Drugs Details

Drugs Info of Xerese
Drugs Details
  • Drugs Type  : FDA
  • Date : 3rd Jul 2015 09:13 am
  • Brand Name : Xerese
  • Generic Name : acyclovir and hydrocortisone topical (Pronunciation: a SYE kloe vir and HYE droe KOR ti sone TOP ik al)
Descriptions

XERESE contains acyclovir, a synthetic nucleoside analogue active against herpes viruses, and hydrocortisone, an anti-inflammatory corticosteroid, combined in a cream for topical administration. Each gram of XERESE contains 5% (w/w) of acyclovir, 1% (w/w) of hydrocortisone and the following inactive ingredients: cetostearyl alcohol, mineral oil, Poloxamer 188, propylene glycol, isopropyl myristate, sodium lauryl sulfate, white petrolatum, citric acid, sodium hydroxide and water. Sodium hydroxide or hydrochloric acid may have been added to adjust the pH to approximately pH 5.

Acyclovir, 2-amino-1,9-dihydro-9-[(2-hydroxyethoxy)methyl]-6H-purin-6-one, is a synthetic nucleoside analogue active against herpes viruses. The maximum solubility of acyclovir in water at 37°C is 2.5 mg/mL. The pKa's of acyclovir are 2.27 and 9.25. Its empirical formula is C8H11N5O3. The structural formula is provided in Figure 1:

Figure 1: Strutural Formula of Acyclovir

Acyclovir - Structural Formula Illustration

Hydrocortisone, pregn-4-ene-3, 20-dione, 11, 17, 21-trihydroxy-(11(beta))-, is an anti-inflammatory corticosteroid. Its empirical formula is C21H30O5. The structural formula is provided in Figure 2:

Figure 2: Strutural Formula of Hydrocortisone

Hydrocortisone - Structural Formula Illustration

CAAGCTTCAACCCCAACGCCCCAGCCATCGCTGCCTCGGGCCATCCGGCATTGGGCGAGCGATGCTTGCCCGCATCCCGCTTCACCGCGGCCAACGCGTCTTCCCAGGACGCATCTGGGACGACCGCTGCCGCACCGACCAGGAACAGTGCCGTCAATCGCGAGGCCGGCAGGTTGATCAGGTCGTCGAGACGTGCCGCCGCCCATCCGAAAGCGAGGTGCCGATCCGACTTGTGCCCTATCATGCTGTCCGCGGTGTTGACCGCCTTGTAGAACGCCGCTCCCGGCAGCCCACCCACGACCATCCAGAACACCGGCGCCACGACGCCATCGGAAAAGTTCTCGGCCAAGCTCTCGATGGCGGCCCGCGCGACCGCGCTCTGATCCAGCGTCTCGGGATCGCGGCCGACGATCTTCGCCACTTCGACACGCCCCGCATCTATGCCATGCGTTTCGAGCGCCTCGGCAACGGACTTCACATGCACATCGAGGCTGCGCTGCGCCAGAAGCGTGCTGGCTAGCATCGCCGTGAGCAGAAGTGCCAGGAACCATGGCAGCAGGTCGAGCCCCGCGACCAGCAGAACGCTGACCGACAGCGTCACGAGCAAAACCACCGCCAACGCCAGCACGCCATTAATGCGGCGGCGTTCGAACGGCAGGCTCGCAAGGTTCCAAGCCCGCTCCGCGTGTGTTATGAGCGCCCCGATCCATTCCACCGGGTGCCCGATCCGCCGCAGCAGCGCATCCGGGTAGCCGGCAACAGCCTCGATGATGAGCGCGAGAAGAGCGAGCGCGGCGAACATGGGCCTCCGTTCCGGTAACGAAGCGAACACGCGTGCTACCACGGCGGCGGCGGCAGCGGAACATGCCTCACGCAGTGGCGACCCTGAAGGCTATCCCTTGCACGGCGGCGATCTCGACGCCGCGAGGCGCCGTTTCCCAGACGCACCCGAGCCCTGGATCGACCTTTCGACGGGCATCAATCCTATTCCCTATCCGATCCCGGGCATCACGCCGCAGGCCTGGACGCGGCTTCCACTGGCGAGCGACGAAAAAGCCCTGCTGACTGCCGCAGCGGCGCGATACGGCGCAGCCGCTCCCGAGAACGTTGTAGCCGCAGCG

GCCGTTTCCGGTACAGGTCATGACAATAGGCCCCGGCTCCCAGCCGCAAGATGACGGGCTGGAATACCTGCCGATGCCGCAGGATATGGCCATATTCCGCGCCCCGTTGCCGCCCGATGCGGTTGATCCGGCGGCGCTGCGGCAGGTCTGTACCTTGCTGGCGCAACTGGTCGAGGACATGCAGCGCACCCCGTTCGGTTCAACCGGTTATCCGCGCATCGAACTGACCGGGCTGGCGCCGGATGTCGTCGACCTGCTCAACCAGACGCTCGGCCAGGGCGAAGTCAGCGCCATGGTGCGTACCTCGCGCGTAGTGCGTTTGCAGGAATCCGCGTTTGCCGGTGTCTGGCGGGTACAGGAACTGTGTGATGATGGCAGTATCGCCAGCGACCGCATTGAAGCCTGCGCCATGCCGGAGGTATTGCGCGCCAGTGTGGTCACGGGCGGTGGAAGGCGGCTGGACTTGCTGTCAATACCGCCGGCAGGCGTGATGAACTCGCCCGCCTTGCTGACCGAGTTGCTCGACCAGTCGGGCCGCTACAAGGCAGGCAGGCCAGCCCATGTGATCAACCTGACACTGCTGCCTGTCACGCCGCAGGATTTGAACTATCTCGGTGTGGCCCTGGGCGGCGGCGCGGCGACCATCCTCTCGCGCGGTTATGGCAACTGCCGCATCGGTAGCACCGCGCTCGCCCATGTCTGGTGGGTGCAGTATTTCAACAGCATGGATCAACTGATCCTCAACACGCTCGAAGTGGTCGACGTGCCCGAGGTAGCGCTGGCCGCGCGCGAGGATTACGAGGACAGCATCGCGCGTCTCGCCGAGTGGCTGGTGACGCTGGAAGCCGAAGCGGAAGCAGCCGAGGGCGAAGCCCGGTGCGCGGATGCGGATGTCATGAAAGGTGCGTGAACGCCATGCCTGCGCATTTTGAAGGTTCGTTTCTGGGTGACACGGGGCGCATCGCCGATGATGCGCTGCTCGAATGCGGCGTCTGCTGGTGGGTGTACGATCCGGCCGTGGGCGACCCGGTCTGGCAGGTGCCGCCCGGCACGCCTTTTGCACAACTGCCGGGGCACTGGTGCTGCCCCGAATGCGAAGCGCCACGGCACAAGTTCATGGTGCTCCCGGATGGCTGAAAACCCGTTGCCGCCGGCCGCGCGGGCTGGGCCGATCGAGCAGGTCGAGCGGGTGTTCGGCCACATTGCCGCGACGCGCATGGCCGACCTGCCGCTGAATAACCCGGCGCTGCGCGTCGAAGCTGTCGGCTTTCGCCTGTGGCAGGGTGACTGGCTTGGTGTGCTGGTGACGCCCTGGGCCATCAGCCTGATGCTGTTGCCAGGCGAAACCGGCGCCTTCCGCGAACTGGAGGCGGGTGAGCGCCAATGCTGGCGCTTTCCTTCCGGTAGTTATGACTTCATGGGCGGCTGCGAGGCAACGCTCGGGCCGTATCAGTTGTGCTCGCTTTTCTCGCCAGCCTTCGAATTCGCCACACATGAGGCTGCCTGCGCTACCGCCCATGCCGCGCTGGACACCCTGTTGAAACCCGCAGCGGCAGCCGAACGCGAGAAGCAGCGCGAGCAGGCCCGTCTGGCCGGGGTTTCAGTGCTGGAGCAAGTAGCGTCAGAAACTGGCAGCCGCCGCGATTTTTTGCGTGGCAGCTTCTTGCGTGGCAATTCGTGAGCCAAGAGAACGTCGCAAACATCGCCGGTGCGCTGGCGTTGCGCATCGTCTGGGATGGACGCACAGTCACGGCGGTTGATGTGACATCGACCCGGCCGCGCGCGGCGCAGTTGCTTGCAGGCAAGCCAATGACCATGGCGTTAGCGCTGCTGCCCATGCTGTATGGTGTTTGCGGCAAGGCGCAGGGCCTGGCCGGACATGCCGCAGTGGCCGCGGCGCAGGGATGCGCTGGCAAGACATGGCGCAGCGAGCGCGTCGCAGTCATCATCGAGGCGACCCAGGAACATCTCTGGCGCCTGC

What are the possible side effects of acyclovir and hydrocortisone topical (Xerese)?

Get emergency medical help if you have any of these signs of an allergic reaction: hives; difficulty breathing; swelling of your face, lips, tongue, or throat.

Stop using this medicine and call your doctor at once if you have severe burning, stinging, or irritation of treated skin.

Less serious side effects may include:

  • mild burning or tingling after applying the medicine;
  • skin dryness or flaking;
  • bitter taste in your mouth after applying the medicine; or
  • skin redness or discoloration;

This is not a...

Indications

XERESE (acyclovir and hydrocortisone cream) is indicated for the early treatment of recurrent herpes labialis (cold sores) to reduce the likelihood of ulcerative cold sores and to shorten the lesion healing time in adults and adolescents (12 years of age and older).

Dosage Administration

XERESE (acyclovir and hydrocortisone cream) is indicated for the early treatment of recurrent herpes labialis (cold sores) to reduce the likelihood of ulcerative cold sores and to shorten the lesion healing time in adults and adolescents (12 years of age and older).

How Supplied

Dosage Forms And Strengths

Each gram of XERESE (acyclovir and hydrocortisone cream) contains 5% (w/w) acyclovir and 1% (w/w) hydrocortisone in an aqueous cream base.

XERESE (acyclovir and hydrocortisone cream) is supplied in plastic-laminated aluminum tubes containing 2 gm or 5 gm of XERESE (acyclovir and hydrocortisone cream) . Each gram of XERESE (acyclovir and hydrocortisone cream) contains 5% (w/w) acyclovir and 1% (w/w) hydrocortisone in an aqueous cream base.

NDC XXXXX-XXX-XXX: 2-gm tubes
NDC XXXXX-XXX-XXX: 5-gm tubes

Store at Controlled Room Temperature [20°-25°C (68°-77°F); excursions permitted to 15°-30°C (59°-86°F). Do not freeze.]

Side Effects

Adverse Reactions In Clinical Trials

Because clinical trials are conducted under widely varying conditions, the adverse reaction rates observed cannot be directly compared to rates in other clinical trials and may not reflect the rates observed in clinical practice.

The safety data derived from XERESE clinical trials reflect exposure to XERESE in 1056 subjects with recurrent herpes labialis treated 5 times daily for 5 days. The most common adverse reactions ( < 1%) were local skin reactions, and occurred in the area of the application site, including:

  • Drying or flaking of the skin; burning or tingling following application; erythema; pigmentation changes; application site reaction including signs and symptoms of inflammation.